Make More Birdies By Controlling Organic Matter November 4, 2016 By USGA Green Section

Excessive organic matter can create bumpy, inconsistent putting surfaces. 

Do you want to make more birdies? Taking a lesson from your local golf professional will help your game, but did you know that golf course superintendents can also help you make more birdies? Giving superintendents the necessary resources and time to manage organic matter in putting greens creates smoother, firmer surfaces that help golfers make more putts.

Surface organic matter, or thatch, is a combination of dead and living grass shoots, stems and roots that accumulate just below the putting surface. If too much organic matter accumulates, it acts like a sponge and holds water near the surface after a rain or irrigation event. As a result, putting greens with excess organic matter are prone to soft conditions, deep ball marks, footprinting and inconsistent green speed that can keep your golf ball from  smoothly rolling toward the hole.

Preventing organic matter from accumulating to the point that it impacts the smoothness and firmness of putting greens is extremely important. Management programs aimed at controlling organic matter can vary widely because the rate at which organic matter accumulates depends on turf species and growth rate. However, the most reliable management programs focus on diluting and removing organic matter, proper fertility and judicious irrigation.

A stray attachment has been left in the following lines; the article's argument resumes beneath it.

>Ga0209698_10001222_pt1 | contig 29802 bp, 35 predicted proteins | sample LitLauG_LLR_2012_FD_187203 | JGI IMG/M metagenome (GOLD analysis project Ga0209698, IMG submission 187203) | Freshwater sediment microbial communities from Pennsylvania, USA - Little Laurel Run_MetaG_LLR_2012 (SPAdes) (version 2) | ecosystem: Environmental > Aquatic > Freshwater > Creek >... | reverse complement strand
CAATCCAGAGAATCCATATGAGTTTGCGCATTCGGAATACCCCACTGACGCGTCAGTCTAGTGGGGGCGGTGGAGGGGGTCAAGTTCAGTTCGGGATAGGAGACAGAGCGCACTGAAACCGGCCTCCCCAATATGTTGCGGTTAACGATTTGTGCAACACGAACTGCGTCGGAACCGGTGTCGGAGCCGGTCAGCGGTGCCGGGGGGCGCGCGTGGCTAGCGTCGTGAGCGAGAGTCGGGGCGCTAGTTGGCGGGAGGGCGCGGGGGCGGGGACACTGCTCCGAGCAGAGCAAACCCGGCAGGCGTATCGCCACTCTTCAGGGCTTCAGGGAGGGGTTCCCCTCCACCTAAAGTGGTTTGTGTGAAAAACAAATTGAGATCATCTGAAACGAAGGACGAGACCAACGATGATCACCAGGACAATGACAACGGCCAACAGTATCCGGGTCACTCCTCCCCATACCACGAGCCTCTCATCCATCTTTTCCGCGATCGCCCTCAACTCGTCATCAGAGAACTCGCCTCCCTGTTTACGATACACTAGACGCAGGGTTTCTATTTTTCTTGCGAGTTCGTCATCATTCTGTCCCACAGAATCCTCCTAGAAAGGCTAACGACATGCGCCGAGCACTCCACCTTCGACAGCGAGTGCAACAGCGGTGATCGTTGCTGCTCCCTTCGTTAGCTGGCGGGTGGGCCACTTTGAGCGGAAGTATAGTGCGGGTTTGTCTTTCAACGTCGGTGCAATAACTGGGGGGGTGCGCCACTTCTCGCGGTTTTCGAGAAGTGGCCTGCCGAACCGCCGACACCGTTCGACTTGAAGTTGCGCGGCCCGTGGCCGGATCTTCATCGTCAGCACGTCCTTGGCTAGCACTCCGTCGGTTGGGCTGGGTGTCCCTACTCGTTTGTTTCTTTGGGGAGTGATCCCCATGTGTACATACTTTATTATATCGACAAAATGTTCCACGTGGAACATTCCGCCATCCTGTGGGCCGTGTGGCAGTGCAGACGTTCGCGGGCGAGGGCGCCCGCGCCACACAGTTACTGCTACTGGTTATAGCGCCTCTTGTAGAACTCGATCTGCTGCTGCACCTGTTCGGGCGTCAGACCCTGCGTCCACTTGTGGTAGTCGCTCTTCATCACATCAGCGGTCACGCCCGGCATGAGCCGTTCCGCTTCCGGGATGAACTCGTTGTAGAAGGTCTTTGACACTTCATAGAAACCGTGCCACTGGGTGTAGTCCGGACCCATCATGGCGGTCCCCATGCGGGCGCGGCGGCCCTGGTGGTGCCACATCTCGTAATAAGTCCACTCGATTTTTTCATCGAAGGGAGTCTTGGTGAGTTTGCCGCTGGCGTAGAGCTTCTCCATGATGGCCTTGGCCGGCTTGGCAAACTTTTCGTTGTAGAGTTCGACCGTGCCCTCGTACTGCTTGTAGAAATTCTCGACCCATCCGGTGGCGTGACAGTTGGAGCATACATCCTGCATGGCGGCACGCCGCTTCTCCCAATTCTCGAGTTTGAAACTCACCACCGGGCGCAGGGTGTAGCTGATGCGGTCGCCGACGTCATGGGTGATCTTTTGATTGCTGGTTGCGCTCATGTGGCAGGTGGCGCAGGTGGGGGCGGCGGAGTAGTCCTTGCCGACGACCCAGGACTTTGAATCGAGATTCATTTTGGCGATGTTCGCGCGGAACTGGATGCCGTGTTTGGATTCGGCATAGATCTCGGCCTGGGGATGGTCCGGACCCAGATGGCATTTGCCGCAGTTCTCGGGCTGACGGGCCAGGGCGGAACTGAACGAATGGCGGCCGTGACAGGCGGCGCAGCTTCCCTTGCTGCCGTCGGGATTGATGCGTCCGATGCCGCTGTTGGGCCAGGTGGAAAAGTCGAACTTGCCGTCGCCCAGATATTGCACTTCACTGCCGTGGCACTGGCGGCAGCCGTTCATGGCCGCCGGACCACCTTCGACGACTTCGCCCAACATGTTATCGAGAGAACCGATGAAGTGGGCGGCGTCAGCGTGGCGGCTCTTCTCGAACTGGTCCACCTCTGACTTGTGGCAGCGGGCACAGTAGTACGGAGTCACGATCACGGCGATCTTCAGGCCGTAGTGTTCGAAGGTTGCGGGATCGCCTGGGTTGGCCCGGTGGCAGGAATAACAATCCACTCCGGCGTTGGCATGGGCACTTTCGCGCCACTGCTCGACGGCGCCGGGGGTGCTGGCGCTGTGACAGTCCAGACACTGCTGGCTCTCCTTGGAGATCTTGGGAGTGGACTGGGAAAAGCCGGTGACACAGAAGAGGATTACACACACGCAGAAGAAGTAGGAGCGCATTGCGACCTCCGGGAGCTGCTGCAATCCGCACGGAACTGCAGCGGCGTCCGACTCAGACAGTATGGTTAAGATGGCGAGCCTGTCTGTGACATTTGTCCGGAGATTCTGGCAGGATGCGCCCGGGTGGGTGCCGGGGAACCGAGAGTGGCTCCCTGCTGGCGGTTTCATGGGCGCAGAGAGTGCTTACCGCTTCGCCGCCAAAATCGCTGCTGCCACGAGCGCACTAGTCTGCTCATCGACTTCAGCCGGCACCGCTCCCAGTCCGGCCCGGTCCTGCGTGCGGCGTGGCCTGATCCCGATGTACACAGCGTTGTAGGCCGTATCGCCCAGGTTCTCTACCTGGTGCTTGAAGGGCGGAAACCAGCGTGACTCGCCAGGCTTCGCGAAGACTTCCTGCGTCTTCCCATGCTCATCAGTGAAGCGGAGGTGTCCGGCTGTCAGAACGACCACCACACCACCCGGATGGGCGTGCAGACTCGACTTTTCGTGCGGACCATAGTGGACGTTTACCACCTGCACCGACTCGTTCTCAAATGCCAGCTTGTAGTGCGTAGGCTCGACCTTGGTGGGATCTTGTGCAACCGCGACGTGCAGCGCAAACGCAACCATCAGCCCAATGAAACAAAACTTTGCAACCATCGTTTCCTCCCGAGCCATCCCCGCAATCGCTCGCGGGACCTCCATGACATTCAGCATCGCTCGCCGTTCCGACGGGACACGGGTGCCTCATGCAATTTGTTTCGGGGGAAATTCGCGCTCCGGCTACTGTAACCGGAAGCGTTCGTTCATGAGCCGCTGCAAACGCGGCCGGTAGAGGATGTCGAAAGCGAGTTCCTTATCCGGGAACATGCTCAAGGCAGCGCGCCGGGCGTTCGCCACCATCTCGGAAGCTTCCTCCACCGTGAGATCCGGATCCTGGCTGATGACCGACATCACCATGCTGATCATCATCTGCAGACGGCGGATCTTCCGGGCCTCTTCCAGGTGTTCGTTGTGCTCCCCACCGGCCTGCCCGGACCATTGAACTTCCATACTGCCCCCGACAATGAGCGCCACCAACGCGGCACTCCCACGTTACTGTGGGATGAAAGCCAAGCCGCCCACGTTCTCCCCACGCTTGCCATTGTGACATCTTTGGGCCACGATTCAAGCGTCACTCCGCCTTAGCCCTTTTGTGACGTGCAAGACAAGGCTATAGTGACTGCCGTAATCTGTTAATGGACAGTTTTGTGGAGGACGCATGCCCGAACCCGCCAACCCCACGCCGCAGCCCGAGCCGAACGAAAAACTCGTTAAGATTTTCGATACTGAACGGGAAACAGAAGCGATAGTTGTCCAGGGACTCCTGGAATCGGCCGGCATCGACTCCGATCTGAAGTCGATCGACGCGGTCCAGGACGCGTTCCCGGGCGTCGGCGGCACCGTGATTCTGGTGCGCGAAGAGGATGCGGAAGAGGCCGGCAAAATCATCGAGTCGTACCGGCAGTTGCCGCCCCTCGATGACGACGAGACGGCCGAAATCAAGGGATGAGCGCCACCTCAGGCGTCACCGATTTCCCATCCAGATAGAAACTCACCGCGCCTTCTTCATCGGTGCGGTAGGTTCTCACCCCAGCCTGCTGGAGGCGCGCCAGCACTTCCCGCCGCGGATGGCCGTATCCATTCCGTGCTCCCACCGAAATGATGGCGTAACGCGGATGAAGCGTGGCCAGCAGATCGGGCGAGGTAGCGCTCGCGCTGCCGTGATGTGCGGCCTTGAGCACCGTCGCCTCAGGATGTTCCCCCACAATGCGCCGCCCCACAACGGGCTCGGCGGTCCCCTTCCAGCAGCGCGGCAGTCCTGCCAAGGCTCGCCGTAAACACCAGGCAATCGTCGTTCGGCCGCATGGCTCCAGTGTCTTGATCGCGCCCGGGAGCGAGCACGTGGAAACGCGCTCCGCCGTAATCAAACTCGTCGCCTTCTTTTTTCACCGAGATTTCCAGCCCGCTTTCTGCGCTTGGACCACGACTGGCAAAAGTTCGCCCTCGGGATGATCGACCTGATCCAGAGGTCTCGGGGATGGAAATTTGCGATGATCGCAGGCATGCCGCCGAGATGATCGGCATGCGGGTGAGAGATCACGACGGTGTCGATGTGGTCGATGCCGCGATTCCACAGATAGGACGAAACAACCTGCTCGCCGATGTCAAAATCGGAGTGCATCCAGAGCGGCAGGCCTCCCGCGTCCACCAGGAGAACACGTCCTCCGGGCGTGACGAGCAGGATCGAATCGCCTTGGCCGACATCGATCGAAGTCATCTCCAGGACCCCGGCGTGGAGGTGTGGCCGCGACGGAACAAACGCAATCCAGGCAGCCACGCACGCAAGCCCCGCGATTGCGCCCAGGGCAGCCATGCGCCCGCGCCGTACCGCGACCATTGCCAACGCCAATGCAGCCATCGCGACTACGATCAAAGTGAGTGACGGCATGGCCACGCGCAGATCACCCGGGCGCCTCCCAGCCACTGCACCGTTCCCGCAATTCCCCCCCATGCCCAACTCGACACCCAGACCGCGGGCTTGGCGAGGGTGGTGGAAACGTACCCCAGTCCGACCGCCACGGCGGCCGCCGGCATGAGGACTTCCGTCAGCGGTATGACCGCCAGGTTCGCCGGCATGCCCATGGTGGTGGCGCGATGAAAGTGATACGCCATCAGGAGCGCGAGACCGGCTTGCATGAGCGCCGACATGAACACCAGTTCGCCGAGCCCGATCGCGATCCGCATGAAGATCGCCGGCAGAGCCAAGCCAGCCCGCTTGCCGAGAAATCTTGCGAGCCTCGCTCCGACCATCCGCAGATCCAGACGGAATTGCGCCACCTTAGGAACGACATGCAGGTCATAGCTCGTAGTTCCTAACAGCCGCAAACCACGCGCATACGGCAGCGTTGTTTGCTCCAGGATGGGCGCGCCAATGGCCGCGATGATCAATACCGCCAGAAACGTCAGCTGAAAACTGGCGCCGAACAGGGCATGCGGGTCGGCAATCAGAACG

Fertilizer and irrigation are used to keep putting greens healthy and actively growing so they can tolerate traffic. These resources should be applied to promote playability and turf health, not color. Overwatered and overfertilized putting greens rapidly accumulate organic matter, leading to poor playing conditions and unhealthy turf.


Topdressing is one of the most important tools for managing organic matter and improving the smoothness and firmness of putting greens.

Regular sand topdressing is crucial for managing organic matter. Light and frequent topdressing applications will dilute organic matter as it accumulates throughout the season, firming the surface while masking imperfections created by ball marks and foot traffic.

Core aeration and verticutting are the most effective techniques for removing organic matter that has accumulated near the surface. Core aeration also helps address problems such as compaction, layering and poor infiltration. While core aeration and verticutting temporarily disrupt the playing surface, they are necessary to dilute and remove organic matter . Delaying or foregoing these important practices only increases the time it will take to correct future problems caused by excessive organic matter.

Golf course superintendents know that managing organic matter is a critical part of keeping putting greens healthy, smooth and playing well. If budget limitations and concerns about short-term disruption restrict a superintendent’s ability to effectively manage organic matter, playing conditions will suffer. When superintendents are able to actively manage organic matter throughout the season, golfers will reap the benefits of smooth, firm putting surfaces by making a few more putts.


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